When she is finished talking on the phone the journey remains tortuous. There's a deathly silence. There hasn't been an atmosphere this tense on a bus since Dennis Hopper tried to blow up Keanu Reeves and Sandra Bullock. The woman is no doubt still fuming, but doing so silently, while Emma and I are trying to pretend that we are anywhere else but here. The discomfort of everyone is palpable until the woman gets off. I feel responsible for the whole episode. When she does get off the relief is felt by everyone. It's like the air being let out of a balloon;
"What was her problem?" someone asks, and a lady sat opposite goes on to relay the story to those who might have got on later and missed the start. She seems to think I was spared payment because I hold some sort of pass, which I don't, but my inability to convince the driver that I should pay my way has caused enough bother for one bus journey so I stay silent on the matter. There is genuine disbelief that anyone could get that wound up about $2, even in recession-hit America. When we get off the bus the driver gives me some papers;
"For what happened." he says in his broken English, and I assume that it is some sort of complaints or incident report document that he wants me to fill in on the off chance that the woman gets anywhere with her quest to take away his job. I thank him and apologise once more for the whole saga, and he smiles in a not-a-problem-it's-only-my-job sort of way, and drives on.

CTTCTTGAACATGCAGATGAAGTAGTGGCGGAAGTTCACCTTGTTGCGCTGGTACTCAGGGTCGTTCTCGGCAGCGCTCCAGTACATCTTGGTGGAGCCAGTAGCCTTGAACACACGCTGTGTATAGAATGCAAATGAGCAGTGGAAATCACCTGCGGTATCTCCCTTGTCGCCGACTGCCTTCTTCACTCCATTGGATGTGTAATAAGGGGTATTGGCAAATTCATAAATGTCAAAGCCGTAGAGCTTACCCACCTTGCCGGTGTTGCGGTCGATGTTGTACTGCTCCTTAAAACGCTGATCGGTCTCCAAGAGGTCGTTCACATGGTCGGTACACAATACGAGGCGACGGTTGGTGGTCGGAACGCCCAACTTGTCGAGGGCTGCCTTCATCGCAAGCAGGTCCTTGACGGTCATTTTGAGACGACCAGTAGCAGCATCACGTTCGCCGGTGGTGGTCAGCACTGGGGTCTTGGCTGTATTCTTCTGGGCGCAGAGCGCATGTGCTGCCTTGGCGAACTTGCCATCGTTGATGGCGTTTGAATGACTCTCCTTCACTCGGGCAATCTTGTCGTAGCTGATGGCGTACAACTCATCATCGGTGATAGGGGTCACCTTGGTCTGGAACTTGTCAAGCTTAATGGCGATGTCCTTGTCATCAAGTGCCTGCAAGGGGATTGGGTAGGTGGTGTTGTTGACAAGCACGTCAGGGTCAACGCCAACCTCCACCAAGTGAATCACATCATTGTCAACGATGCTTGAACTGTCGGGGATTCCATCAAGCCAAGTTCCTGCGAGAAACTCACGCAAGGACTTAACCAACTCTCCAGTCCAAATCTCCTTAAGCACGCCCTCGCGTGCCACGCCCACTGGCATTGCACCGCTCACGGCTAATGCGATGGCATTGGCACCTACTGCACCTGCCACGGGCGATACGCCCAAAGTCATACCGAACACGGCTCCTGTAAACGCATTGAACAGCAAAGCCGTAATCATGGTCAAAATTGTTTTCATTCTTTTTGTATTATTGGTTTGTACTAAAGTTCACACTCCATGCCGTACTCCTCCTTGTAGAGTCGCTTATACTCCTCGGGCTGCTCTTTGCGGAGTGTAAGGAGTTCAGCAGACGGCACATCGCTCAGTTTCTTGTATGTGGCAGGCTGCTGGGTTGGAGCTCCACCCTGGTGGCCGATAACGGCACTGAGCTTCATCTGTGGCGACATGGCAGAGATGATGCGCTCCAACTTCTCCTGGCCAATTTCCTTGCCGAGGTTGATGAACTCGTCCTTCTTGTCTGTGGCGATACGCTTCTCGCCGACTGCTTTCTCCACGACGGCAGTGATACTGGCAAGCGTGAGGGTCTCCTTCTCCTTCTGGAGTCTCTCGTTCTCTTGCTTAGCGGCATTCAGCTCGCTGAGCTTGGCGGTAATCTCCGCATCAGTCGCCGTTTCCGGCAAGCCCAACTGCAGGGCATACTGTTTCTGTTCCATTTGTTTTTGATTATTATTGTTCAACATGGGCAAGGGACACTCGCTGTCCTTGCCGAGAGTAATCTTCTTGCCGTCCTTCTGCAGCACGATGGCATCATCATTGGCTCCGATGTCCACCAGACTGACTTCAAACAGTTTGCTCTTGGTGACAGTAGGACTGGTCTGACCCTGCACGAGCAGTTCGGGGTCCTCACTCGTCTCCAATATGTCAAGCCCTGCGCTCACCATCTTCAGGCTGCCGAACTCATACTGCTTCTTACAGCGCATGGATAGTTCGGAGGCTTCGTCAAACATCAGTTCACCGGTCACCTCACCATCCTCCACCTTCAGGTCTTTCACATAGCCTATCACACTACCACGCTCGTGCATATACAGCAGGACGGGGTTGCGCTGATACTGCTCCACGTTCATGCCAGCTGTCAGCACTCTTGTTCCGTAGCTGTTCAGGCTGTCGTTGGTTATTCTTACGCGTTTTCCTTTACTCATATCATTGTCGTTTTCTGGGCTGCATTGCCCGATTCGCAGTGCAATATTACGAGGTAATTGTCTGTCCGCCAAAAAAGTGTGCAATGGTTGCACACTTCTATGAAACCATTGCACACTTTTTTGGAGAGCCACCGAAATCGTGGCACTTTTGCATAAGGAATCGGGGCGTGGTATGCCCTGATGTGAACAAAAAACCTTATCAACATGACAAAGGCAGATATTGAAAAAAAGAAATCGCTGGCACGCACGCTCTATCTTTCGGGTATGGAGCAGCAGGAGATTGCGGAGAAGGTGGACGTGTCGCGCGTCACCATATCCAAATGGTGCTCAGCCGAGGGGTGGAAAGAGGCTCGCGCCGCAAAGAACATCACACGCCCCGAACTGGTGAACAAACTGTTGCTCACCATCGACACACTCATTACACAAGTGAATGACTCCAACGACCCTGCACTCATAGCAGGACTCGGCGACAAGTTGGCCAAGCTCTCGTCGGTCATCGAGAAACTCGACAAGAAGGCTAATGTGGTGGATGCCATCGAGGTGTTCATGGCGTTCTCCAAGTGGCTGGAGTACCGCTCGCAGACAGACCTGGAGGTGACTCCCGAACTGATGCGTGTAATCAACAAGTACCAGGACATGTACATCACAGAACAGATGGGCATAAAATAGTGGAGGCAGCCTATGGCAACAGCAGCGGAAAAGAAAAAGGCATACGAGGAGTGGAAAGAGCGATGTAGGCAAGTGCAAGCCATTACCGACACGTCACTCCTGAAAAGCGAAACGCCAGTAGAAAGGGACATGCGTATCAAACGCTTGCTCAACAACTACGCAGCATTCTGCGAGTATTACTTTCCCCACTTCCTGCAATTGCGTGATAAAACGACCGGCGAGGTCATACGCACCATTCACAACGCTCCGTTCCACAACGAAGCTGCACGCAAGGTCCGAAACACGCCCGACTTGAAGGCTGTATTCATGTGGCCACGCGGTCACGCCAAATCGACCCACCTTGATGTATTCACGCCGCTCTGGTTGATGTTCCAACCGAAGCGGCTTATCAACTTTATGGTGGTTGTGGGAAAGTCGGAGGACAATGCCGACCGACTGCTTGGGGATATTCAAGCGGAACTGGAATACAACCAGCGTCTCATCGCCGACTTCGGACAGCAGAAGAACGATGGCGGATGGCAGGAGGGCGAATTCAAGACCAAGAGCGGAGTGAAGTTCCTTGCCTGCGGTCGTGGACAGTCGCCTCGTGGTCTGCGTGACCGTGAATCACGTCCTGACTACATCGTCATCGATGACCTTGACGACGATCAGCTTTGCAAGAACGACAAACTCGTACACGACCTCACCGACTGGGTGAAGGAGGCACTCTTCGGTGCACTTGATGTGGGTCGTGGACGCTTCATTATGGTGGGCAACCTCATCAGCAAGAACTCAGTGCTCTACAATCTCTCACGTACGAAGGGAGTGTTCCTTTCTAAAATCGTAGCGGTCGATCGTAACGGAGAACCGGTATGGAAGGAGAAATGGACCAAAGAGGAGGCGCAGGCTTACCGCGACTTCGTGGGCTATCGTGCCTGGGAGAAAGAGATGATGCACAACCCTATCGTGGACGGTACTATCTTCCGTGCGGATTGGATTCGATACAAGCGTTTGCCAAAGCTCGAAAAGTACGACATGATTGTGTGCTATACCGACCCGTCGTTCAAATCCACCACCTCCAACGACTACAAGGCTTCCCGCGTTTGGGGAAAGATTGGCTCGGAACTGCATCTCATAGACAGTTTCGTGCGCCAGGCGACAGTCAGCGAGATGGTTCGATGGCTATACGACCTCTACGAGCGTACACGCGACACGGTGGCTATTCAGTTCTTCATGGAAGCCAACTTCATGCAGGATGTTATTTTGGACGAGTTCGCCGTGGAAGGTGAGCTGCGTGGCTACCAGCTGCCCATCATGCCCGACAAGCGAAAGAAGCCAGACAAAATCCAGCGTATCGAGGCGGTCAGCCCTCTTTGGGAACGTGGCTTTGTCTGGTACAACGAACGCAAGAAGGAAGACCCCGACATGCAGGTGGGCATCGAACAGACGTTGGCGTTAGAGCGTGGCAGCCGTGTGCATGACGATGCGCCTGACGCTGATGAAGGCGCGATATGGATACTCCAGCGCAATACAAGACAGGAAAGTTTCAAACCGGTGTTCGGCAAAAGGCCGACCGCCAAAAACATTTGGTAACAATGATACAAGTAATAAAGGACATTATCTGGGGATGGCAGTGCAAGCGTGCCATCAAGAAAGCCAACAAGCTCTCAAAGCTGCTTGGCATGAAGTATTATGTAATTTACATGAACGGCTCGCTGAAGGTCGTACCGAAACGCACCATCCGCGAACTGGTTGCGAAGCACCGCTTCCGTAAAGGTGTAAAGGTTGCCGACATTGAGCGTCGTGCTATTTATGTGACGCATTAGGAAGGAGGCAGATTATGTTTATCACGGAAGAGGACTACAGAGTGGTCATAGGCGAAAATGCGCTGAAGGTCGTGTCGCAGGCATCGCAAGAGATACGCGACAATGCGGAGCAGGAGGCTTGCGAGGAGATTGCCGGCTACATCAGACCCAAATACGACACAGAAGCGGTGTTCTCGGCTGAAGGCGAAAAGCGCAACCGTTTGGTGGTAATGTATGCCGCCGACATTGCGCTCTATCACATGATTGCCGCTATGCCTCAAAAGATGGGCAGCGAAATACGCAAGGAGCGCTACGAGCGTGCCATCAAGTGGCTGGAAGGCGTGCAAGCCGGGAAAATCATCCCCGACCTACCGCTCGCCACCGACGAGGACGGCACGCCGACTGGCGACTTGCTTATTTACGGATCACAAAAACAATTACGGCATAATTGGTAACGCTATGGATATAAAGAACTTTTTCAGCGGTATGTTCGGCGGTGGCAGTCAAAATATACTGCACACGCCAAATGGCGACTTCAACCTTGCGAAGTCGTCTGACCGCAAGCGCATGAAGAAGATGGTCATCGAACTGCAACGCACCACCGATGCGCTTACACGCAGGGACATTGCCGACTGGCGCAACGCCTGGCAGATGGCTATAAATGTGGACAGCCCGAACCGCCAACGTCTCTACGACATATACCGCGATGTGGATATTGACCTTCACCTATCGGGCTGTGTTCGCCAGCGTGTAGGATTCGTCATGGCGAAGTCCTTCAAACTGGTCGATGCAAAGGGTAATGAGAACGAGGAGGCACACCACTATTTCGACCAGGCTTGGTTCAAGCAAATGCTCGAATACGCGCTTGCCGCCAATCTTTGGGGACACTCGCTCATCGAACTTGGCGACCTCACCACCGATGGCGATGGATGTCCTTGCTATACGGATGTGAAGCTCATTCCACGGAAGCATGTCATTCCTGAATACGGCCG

There's just time to eat before the end of another exhausting day in LA, but when we sit down in The Warehouse on the Marina we wait until the waiter brings us the complimentary waters to decide that we don't want to stay. We've already been informed that they'll only be open for another hour because of a private function going on in another room, and when the menu comes it is full of expensive, barely edible items that we just have no appetite for. We walk along the Marina and I run over a dead chick, which lets out an horrific squealing noise as the air is forced from it. Ten minutes later Emma gives up, saying that she doesn't want to walk around here in the dark any more. We decide to go back to the hotel to eat.
The Hotel Marina Del Rey's restaurant is nothing flash, so I stick to a burger but indulge in what we believe to be a bottle of house wine costing $29. Only it's not. Yet another waiter who can't speak English has decided that we ordered something by Franics Ford Coppolla costing $40. Emma complains and the waiter seems unmoved, but after a little more of a dispute he goes away to 'see what he can do'. Eventually he agrees to charge us $29 and we trudge out $11 better off, but with the distinct feeling that we won't be back here for breakfast in the morning.